Commander Mak Chishty, the Metropolitan Police Service’s most senior officer with regards to community and religious integration, visited the site of the new £20m Limelight health and wellbeing community hub in Trafford recently as part of a fact-finding mission.
Currently being built in the heart of the Old Trafford district by Trafford Housing Trust, when it officially opens later this year Limelight will be one of the UK’s most progressive and accessible community spaces – offering an integrated approach to health and wellbeing services, education and employment resources, leisure and social activities, and the provision of advice and support.
Facilities hosted by Limelight will include a new GP surgery and a pharmacy together with a library, café, restaurant and hairdressers. The scheme will address the issue of an aging population, and the needs of vulnerable people, through the provision of 81 extra care residential apartments and amenities to support independent living. In addition, Limelight will offer a nursery and a number of services aimed at families and young people, making it a truly intergenerational space which can be used by everyone.
Commander Chishty was accompanied on his visit to Limelight by Matthew Gardiner, Trafford Housing Trust’s Chief Executive; David Teasdale, Limelight’s recently appointed Centre Manager; Alex Atkinson, Project Manager from Identity Consult, John Morewood, Operations Manager for Willmott Partnership Homes and Pasha Shah, Senior Policy Adviser for community cohesion for the Department for Communities and Local Government (DCLG).
Following the tour of the Limelight site the group met with a number of local faith and community leaders at the neighbouring St Bride’s Church to discuss how Old Trafford has successfully evolved a genuinely multi-cultural and inclusive community, and to get Commander Chishty’s perspective and insights regarding tackling social, cultural and religious divisions in London.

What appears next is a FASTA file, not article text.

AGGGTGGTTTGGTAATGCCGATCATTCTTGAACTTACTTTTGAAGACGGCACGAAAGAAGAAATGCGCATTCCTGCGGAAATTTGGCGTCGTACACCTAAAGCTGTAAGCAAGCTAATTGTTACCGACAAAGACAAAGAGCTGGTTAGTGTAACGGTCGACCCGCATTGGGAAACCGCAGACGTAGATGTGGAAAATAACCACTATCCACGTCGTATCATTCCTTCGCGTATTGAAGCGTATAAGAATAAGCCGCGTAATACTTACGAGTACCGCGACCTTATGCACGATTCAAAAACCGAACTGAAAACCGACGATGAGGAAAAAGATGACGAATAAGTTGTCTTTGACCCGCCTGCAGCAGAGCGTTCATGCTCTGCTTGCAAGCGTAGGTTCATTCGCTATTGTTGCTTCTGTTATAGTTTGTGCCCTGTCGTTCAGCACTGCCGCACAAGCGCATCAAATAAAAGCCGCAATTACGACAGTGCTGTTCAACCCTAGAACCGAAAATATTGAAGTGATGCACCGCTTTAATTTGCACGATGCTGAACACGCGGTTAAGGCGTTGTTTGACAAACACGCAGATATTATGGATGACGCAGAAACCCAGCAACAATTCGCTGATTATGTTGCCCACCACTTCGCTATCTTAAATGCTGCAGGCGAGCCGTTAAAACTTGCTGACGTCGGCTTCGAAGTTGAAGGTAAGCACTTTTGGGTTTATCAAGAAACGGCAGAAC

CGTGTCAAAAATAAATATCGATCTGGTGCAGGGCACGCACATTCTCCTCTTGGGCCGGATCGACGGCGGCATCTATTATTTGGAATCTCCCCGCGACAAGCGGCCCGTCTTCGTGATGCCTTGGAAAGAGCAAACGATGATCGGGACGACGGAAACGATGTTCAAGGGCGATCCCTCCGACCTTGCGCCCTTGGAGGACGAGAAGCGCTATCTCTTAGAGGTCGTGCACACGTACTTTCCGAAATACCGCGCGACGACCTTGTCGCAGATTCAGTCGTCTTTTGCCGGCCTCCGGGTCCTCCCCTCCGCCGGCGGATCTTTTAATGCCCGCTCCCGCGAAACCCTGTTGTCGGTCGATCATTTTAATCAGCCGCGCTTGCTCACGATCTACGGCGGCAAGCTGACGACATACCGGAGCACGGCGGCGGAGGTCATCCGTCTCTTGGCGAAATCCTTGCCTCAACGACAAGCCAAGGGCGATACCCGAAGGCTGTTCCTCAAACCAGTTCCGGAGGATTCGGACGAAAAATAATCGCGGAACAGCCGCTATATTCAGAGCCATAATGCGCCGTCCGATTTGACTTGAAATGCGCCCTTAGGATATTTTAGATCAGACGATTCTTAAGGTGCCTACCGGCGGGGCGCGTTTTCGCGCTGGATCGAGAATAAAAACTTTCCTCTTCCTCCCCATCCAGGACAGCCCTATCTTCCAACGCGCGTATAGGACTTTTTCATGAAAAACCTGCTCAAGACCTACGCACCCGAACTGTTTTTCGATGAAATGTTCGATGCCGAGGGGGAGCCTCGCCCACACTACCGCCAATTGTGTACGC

Commander Chishty said: “I could tell as soon as we set foot on the site that Limelight is not going to be just another civic building badged as a ‘community centre’, and that it has been designed to be a fully integrated and inclusive space. Further, developments like this, which put a sense of place, belonging and neighbourliness at its heart, are one of the most effective ways to ensure community cohesion.
“The enthusiasm, commitment and pride expressed by the team behind the scheme also shone through during the tour, so much so I suggested it was re-named ‘Sunlight’ to capture the warmth and positivity of the project.
“I will be sharing my observations with colleagues and partners in London, including those from government, as I think we could all learn something from the Trust’s innovative and bold approach to the Limelight concept and the way it looks to help breakdown social, cultural and religious divisions by bringing people together.”
Matthew Gardiner, Trafford Housing Trust’s Chief Executive said: “It was a pleasure to be able to share with Commander Chishty the incredible work and vision that underpins the Limelight development. It was clear that he immediately understood what we are trying to do in terms of creating a place that can be accessed, used and enjoyed by the whole community, and also why such a cross-cultural and inter-generational resource helps to strengthen and unite communities.
I also liked his reasons for suggesting a name-change to ‘Sunlight’, but had to point out Limelight was the name chosen by the local community after extensive consultation and a public vote, and that changing it would be very much against our community partnership philosophy!.”
Rev Peter Matthews from St Bride’s Church, which was moved and re-built last year by Trafford Housing Trust and is immediately adjacent to Limelight, said: “To have so many different faiths and local communities represented during Commander Chishty’s visit to Limelight and St Bride’s is a testament to how the people of Old Trafford work together for the good of the whole neighbourhood. Limelight is set to be both a symbol of this unity and a key driver to ensure it thrives in the future, and hearing the Commander say it was the kind of exemplar project that he was keen to share with colleagues in London made me very proud that St Bride’s is, and will be, a major part of the Limelight story.”